subinferior extremely inferior, as in subinferior mouth - a mouth on the underside of the head well away from the tip of the snout.
subopercle bone forming a portion of the operculum immediately below the opercle.
suborbital referring to below the orbit or eye.
suborbital bones infraorbital bones, ventral series of circumorbital bones not fused with the neurocranium.
suborbital stay bony ridge beneath the eye extending from the suborbital bone across the cheek to the preopercle, or almost to the preopercle.
suborder division of classification between the levels of order and family.
subphylum (pl. subphyla) division of classification below the level of phylum composed of one or more classes containing species that have a common ancestry.
subrhombic almost diamond-shaped; nearly an oblique equilateral parallelogram.
subrostral referring to below the snout.
subspecies (adj. subspecific) population confined to a particular geographic area within the overall range of a species that differs in a consistent way from populations elsewhere in the range.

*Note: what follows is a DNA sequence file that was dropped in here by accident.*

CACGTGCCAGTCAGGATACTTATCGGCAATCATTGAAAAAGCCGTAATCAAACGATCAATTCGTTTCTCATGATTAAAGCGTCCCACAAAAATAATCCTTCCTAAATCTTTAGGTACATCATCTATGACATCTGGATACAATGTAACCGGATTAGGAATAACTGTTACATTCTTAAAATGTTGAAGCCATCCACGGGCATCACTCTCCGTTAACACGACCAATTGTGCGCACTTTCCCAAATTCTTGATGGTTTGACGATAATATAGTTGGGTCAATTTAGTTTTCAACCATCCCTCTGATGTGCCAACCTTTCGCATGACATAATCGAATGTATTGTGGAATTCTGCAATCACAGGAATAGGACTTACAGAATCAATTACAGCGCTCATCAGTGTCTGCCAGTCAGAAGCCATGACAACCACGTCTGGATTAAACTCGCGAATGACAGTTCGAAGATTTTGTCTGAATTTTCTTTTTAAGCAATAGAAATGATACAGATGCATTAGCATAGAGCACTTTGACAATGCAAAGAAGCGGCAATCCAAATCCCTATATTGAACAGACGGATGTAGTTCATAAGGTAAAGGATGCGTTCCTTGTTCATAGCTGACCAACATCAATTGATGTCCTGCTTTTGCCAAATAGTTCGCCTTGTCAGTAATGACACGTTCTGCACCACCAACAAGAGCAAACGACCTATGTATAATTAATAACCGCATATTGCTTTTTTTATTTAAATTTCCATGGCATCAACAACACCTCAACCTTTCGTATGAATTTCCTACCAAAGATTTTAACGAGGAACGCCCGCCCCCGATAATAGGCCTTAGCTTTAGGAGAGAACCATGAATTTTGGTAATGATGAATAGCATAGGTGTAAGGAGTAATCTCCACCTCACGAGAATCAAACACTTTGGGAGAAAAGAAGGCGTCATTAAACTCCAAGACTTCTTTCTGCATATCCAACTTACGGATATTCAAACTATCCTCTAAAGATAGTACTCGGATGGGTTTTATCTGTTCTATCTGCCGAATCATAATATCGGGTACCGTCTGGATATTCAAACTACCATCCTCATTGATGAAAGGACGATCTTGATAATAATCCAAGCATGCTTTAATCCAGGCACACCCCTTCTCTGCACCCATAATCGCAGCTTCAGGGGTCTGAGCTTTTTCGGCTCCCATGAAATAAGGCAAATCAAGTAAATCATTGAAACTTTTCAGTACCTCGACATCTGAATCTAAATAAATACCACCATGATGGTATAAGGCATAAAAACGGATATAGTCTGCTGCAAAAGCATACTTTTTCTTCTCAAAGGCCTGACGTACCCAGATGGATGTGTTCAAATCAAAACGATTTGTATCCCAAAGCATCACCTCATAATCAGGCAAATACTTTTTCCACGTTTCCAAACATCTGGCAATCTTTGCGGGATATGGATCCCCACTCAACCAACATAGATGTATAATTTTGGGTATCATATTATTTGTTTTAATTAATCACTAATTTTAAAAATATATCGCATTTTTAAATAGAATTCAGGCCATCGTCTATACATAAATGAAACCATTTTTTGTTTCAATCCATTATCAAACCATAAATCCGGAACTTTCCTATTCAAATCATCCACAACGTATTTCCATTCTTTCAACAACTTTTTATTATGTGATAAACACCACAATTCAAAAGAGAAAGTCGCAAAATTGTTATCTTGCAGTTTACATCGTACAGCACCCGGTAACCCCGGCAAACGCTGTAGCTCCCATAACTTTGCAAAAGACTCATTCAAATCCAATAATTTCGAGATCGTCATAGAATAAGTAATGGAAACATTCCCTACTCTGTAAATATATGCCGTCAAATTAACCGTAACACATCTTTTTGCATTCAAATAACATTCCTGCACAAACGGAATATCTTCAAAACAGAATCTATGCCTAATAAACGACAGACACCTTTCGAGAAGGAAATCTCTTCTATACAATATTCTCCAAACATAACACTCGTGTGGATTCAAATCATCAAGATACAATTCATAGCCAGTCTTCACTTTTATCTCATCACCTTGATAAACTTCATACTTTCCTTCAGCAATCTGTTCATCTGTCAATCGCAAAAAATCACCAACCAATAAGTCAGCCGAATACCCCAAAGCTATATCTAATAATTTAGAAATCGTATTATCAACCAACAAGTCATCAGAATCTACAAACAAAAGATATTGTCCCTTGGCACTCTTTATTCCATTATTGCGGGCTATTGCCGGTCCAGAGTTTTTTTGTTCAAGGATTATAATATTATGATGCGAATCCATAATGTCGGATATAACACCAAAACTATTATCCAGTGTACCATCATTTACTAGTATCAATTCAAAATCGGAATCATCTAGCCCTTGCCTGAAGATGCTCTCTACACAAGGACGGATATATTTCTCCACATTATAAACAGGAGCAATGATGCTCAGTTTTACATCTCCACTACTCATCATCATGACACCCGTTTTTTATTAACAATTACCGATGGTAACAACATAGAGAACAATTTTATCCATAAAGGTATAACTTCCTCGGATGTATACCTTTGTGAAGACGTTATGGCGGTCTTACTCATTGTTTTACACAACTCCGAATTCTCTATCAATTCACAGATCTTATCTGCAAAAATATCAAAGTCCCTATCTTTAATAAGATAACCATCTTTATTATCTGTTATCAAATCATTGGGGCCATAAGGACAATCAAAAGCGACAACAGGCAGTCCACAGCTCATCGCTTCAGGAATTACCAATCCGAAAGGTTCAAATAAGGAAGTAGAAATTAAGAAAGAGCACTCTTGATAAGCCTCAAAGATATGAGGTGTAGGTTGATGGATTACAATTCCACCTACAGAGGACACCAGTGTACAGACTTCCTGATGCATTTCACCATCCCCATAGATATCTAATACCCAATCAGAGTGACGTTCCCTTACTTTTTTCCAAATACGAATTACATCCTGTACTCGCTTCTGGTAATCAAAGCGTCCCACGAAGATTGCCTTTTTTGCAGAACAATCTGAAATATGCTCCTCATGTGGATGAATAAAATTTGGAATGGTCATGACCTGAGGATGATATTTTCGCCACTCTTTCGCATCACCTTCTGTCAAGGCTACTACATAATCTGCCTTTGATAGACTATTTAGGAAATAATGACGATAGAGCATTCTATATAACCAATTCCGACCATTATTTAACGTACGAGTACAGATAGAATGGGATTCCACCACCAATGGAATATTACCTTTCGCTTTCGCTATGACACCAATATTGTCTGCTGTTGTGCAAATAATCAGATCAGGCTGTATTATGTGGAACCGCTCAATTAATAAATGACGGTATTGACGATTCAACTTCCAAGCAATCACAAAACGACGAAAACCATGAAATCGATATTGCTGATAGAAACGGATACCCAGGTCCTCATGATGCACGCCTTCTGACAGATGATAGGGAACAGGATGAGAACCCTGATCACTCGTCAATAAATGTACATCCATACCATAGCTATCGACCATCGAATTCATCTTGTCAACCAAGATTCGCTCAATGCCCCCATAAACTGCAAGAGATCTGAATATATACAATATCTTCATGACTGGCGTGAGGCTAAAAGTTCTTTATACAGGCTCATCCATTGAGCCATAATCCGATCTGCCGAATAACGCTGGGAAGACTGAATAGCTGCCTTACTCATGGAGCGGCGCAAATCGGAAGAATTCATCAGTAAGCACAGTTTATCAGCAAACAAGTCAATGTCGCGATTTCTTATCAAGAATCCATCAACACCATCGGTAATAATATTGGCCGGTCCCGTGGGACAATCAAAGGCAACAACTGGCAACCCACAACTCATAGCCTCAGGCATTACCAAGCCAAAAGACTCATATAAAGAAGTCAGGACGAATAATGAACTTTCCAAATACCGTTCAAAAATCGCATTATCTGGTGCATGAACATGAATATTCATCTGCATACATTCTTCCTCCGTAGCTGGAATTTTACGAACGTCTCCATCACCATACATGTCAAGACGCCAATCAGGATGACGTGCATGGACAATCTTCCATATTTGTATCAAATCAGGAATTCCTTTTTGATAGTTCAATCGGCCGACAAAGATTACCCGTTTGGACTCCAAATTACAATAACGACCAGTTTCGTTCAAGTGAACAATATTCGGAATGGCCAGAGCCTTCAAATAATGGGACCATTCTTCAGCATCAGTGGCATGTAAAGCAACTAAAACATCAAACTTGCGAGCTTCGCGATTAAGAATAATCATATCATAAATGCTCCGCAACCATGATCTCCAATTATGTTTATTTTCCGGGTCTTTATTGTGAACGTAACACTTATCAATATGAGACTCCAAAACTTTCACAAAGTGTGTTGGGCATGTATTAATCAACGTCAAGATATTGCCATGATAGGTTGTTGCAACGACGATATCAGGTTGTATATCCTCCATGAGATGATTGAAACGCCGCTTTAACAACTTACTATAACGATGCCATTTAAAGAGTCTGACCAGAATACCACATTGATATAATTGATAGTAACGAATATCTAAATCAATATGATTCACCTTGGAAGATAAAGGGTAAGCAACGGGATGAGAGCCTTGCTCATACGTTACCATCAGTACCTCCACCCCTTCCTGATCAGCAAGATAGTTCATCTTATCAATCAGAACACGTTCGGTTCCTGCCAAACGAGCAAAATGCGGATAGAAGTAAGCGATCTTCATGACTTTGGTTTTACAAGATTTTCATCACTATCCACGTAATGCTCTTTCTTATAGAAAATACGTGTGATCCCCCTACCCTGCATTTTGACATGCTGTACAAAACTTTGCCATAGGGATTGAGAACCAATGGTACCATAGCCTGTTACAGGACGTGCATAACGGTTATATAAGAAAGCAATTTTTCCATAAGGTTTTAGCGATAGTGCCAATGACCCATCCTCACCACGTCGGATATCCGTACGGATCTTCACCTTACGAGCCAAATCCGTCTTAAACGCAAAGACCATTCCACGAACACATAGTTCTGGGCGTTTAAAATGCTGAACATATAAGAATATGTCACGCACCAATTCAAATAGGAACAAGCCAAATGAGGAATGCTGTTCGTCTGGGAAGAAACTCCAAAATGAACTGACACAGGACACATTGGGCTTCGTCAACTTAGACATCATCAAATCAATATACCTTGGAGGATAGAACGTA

substrate substratum underlying layer or substance; foundation.
subtemperate on the polar side of a temperate region.
subterminal mouth mouth opening on the underside of the head almost at the anterior end.
subtidal(ly) below the low tide mark.
subtriangular nearly triangular.
subtropical at the periphery of the tropical region, almost temperate.
subvertical approaching the vertical.
sucking disc (suction disc) disc-like structure on the head of Echeneidae comprised of a series of thin movable plates called laminae; or ventral disc formed, in part, from united ventral fins of Gobiesocidae used to attach fish to rocks or vegetation.